A Brief History of Quilting
Patchwork has its beginnings in the dawn of time dating back to when clothing was first considered a good idea. Animal skins were stitched together to make clothing, with patches applied to worn garments to extend their life or even for decoration.
Examples of patchwork have been discovered in Egyptian tombs, and during the Middle Ages quilted garments where the height of military fashion!
Patchwork did not become common in Europe and the UK until the 1600s when cotton printed fabrics from India became available. English laws prevented the colonies from manufacturing or buying their cloth from anywhere but England, so fabric for American settlers was very precious and they based their early designs on simple shapes to prevent wasting too much fabric. Eventually the cotton industry in the US grew, and patchwork came into its own in North America.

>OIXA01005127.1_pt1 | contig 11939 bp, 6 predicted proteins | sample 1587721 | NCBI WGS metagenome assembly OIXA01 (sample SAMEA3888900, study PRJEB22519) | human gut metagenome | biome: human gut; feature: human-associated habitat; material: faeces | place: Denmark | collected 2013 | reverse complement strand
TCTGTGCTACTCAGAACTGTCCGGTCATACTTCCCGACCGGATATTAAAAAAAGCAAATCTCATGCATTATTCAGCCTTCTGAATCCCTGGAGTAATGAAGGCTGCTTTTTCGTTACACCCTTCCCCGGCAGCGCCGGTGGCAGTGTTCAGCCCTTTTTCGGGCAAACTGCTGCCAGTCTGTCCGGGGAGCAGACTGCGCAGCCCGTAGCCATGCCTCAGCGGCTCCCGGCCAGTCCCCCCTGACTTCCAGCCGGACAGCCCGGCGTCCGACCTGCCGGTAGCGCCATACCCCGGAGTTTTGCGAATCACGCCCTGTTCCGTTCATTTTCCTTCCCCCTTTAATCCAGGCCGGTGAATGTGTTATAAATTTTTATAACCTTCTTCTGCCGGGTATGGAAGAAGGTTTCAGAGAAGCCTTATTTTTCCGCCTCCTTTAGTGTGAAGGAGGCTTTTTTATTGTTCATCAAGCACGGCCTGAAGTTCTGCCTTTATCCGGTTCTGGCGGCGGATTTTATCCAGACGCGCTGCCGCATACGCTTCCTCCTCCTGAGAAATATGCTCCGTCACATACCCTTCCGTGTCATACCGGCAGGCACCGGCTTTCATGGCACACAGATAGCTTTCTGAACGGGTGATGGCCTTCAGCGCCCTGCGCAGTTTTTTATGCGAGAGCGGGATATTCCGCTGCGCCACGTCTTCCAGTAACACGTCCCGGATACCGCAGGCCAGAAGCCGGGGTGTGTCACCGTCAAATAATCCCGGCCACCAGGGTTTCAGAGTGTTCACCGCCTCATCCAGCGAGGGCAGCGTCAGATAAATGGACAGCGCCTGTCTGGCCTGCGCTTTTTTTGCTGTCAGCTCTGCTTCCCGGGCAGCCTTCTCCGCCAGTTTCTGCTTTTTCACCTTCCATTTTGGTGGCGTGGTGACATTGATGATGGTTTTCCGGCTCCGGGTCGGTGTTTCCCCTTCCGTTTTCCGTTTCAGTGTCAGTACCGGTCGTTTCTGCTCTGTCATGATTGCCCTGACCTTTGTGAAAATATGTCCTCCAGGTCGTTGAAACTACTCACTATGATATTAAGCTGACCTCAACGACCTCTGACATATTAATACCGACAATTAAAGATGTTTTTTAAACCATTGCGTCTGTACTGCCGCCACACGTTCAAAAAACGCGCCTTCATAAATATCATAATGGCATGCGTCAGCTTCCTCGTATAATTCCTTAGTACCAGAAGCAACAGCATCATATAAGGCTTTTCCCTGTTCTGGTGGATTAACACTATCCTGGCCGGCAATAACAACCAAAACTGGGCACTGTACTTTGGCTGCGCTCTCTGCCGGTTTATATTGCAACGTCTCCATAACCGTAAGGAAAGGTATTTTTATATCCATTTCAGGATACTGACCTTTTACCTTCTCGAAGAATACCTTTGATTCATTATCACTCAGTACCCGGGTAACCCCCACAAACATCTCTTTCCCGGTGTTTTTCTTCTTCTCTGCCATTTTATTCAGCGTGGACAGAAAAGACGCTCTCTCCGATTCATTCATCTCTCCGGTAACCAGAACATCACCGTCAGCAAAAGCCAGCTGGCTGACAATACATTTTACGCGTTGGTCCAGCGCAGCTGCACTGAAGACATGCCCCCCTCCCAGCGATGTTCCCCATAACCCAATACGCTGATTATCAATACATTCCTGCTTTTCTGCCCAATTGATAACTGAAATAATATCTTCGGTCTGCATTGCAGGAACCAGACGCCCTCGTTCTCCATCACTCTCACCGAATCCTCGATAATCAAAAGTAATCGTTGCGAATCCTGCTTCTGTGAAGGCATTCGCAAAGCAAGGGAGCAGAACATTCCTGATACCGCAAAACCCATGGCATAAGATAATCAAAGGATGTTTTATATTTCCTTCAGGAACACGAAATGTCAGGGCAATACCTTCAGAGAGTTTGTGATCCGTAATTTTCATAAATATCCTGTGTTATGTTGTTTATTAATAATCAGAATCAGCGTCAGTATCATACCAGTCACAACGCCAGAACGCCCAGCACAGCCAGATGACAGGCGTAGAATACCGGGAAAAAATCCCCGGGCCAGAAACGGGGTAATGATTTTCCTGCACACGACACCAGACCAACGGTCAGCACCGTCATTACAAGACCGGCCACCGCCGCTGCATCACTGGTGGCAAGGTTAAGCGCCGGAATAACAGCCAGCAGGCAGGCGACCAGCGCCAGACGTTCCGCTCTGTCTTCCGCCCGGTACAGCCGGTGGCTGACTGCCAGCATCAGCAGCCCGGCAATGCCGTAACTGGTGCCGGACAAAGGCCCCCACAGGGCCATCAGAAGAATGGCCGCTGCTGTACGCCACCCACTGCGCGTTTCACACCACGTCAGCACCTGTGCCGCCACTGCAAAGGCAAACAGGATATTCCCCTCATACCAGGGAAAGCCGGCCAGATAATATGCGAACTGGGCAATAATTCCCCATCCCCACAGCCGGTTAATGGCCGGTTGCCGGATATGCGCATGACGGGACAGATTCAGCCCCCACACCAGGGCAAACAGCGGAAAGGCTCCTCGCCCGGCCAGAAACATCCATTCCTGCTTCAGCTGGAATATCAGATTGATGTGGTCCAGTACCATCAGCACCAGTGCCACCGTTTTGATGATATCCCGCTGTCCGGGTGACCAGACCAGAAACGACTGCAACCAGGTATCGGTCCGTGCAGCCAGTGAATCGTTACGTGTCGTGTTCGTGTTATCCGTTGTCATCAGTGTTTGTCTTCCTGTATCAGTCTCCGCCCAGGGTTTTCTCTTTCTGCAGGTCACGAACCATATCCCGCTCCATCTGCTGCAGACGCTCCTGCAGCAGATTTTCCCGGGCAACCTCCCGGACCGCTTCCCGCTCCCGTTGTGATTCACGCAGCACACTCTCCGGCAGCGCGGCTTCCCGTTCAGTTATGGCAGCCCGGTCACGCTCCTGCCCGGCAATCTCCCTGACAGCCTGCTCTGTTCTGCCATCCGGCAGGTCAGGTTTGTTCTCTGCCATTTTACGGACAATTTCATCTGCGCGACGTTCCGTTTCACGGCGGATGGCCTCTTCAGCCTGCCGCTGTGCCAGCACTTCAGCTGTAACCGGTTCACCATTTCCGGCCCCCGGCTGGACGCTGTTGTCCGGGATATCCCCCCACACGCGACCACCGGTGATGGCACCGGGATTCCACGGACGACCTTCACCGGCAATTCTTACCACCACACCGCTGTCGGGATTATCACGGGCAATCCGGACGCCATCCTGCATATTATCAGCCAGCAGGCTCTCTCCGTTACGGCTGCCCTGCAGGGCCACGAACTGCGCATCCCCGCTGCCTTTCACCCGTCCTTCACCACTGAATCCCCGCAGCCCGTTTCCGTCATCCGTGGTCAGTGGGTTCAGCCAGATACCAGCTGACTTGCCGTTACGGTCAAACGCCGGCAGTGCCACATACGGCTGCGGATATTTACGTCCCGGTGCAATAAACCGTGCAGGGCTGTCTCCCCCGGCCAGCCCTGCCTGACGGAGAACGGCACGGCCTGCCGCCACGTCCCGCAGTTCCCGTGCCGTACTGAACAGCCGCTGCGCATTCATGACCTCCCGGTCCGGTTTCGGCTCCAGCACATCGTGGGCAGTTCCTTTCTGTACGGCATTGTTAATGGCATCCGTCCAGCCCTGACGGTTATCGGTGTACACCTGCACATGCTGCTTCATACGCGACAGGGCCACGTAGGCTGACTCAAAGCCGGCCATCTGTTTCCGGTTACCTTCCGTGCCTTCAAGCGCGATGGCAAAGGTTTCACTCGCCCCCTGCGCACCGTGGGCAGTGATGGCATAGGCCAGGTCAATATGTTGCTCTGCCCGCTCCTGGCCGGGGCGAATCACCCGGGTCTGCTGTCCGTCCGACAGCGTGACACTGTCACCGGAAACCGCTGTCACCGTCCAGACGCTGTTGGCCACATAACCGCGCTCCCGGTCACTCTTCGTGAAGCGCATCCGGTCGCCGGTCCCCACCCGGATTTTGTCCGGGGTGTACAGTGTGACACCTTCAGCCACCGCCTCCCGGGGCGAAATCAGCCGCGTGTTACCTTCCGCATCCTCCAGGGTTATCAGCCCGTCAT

The original purpose of patchwork was to teach young girls the basics of cutting, sewing and combining fabrics. A girl would often make as many as a dozen quilts before becoming engaged or married. Upon her engagement an elaborate masterpiece was designed and made.
Patchwork has had its ups and downs over the centuries. After flourishing in the late 1700s and early 1800s it went into decline.